submitted by Charlene Nichols Hixon, Aug. 26, 2007


At Muscatine, Iowa, March 7th, 1888, at 1:30 a.m., at his residence, No. 206 East Fifth street, MR. CHRISTIAN KEGEL, of marasmus, aged 71 years, 6 months.

The brief announcement of the death of the deceased in yesterday morning’s TRIBUNE was received with great surprise by the many friends of the deceased, who scarcely knew of his illness. Only a week ago to-day he was seen upon the streets, but it was apparent to his friends that he was very feeble. When Dr. Little was summoned he saw at a glance that death was only a question of time, and he gradually sank as each day passed by.

The deceased was born in Bavaria, Germany, 71 years ago, and while still very young emigrated to this country, settling in Ohio, where he worked at his trade – cabinet making. In 1844 he came to Iowa and Muscatine, where he soon engaged in active business, and continued in the furniture and undertaking until several years ago. Since then he has not been engaged in any active business, doing bench work as he felt able. For some time past he has been declining, until his strength was gone and he bowed to the inevitable, death claiming him as its victim at half past one yesterday morning. During his residence here he has had the esteem of his fellow-townsmen, and was respected by every one. He was a member of Muscatine Lodge No. 5, I.O.O.F., which body has charge of the funeral services to-day.

The deceased leaves a beloved wife, son and daughter. The latter, Miss Carrie, has resided with her parents, while Will C. is the manager of the Daily Capital, of Des Moines, all of whom are called upon to mourn their great loss.

The funeral occurs this afternoon from the family residence at two o’clock, and will be conducted by Rev. s. H. Parvin and Rev. J. Nolte.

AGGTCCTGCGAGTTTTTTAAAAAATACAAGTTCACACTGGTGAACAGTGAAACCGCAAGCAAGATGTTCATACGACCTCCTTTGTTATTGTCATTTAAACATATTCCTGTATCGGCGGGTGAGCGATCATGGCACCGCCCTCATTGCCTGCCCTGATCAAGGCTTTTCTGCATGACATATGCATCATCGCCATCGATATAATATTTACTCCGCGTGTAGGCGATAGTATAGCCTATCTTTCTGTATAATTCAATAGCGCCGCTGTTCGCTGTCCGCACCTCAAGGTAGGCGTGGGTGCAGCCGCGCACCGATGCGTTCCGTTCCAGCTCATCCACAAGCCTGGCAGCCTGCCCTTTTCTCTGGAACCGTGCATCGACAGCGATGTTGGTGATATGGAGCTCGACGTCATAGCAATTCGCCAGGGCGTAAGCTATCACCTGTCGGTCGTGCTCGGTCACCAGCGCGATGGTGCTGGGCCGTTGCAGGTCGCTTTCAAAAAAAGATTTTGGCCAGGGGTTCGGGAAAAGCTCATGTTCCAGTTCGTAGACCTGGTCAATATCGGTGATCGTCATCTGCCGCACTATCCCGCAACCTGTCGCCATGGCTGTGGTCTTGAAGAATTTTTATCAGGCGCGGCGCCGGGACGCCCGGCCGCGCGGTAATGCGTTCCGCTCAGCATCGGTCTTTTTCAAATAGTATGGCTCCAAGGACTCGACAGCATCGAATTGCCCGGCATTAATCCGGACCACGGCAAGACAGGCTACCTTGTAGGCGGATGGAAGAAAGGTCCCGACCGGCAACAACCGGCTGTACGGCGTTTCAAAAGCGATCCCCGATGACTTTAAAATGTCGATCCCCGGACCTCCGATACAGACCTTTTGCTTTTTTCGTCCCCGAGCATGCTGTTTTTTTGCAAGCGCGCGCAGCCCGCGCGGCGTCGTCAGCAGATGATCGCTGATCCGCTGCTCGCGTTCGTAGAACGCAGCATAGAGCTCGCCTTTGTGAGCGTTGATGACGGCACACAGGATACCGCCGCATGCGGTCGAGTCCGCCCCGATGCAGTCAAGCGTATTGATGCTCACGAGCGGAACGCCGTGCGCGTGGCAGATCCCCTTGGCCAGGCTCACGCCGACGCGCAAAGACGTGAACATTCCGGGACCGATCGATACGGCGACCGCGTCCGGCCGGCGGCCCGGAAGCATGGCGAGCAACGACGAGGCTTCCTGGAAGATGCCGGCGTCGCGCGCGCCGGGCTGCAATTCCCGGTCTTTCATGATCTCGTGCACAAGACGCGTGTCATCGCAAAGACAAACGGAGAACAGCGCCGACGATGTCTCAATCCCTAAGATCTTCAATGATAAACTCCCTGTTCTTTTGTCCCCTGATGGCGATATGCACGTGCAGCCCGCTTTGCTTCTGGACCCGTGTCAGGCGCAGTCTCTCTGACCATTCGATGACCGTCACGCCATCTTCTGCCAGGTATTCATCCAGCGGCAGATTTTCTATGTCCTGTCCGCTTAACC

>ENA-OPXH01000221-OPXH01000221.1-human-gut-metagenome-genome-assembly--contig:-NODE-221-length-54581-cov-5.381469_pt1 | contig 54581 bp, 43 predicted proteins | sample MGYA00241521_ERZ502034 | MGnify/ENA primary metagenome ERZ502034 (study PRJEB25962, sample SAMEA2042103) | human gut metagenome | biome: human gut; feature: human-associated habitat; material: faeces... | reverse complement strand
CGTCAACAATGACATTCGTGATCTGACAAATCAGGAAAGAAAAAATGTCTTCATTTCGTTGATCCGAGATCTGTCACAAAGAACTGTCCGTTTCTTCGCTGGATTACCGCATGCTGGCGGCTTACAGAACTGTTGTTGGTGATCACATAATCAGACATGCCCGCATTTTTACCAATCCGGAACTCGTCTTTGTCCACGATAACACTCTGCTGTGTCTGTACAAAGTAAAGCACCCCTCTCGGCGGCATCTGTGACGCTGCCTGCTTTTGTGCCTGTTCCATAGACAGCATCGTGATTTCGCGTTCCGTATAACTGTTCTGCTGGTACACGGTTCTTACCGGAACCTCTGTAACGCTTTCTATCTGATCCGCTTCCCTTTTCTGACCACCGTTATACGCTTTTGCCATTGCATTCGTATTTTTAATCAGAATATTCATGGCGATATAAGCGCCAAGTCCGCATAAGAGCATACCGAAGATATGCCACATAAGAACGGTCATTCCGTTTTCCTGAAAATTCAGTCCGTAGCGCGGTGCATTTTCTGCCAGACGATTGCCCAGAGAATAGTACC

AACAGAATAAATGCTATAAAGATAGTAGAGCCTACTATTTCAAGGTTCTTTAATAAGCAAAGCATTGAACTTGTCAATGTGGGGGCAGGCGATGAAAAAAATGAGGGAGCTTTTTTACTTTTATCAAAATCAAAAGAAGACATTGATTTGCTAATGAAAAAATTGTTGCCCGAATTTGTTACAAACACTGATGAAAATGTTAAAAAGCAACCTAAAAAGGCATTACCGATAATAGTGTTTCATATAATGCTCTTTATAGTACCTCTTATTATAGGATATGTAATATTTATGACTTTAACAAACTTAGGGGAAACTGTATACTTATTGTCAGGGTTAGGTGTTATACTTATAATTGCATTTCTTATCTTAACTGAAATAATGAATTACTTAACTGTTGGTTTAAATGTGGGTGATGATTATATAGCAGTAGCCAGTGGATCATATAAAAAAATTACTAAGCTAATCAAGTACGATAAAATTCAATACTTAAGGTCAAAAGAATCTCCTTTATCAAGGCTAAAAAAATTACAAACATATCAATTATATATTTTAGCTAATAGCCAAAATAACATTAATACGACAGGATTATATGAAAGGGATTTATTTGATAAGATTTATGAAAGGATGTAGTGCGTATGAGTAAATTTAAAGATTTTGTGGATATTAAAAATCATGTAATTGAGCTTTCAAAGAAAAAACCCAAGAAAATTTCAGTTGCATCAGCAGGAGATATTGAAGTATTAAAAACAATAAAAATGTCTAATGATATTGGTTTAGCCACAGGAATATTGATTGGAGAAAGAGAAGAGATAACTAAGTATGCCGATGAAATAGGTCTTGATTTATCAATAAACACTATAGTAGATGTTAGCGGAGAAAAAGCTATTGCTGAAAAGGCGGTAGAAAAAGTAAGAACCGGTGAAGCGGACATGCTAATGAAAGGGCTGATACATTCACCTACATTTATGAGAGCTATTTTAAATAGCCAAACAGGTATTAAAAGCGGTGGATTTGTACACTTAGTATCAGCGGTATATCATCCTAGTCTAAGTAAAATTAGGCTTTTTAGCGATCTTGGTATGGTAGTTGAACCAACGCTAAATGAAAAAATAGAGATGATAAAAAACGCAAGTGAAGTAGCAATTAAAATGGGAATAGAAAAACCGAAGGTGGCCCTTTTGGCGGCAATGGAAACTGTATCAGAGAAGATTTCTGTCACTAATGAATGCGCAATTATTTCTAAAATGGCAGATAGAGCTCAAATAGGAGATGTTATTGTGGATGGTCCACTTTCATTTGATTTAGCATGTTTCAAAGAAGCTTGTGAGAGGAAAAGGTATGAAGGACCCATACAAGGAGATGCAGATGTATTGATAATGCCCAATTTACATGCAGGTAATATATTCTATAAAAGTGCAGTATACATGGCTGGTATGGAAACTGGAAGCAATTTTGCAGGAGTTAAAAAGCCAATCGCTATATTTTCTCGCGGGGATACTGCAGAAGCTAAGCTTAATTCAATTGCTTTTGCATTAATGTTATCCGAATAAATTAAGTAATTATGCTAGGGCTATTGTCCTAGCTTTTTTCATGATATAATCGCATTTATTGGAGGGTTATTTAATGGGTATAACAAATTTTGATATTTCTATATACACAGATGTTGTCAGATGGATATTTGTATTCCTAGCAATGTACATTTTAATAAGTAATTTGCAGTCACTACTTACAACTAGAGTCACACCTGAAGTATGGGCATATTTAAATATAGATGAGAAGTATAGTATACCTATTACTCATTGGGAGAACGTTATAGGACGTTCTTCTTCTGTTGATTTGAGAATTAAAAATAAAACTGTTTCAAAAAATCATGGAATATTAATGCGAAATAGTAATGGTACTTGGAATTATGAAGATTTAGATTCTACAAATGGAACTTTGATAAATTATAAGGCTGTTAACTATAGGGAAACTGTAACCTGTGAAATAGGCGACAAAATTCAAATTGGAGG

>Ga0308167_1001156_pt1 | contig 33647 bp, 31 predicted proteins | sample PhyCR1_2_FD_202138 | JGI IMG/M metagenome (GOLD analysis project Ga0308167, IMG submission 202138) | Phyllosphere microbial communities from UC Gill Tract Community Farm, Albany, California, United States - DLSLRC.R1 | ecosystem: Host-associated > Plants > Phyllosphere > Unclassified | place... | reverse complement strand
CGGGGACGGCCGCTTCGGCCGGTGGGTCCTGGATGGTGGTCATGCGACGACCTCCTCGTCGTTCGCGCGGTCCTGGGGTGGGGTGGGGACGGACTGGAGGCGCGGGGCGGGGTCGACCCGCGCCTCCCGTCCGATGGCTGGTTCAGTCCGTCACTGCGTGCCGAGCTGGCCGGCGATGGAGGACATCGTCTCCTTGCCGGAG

Old Settlers Meeting.

At a meeting of the Old Settlers of Muscatine county, held on occasion of the death of Christian Kegel, March 8, 1888, J. P. Walton offered the following:

    WHEREAS, We have met to take action on the death of Christian Kegel, who died March 6th, after having lived in our city for forty-four years; and, whereas, we are sorry to say that there are but few of us left who can recollect when he came here – a cabinet maker by occupation, always at work, a genial young man of the strictest integrity, possessing a high moral character and one of our liberal contributors in acts of charity. For the first quarter of a century of his sojourn here, Mr. Kegel could be found in all our councils and meetings for the public good, but after a life of three score and eleven years, h e has gone and as a token of respect I offer these resolutions:

    Resolved, That we sincerely sympathize with his bereaved family in their affliction, and that we extend to them our heartfelt sympathy.

    Resolved, That a copy of the foregoing preamble and resolution be furnished the papers for publication.


After discussing some Old Settler recollections, the meeting adjourned to assemble at the funeral this afternoon at 2 o’clock.

P. Jackson, Secy.,
J. P. Walton, Pres.

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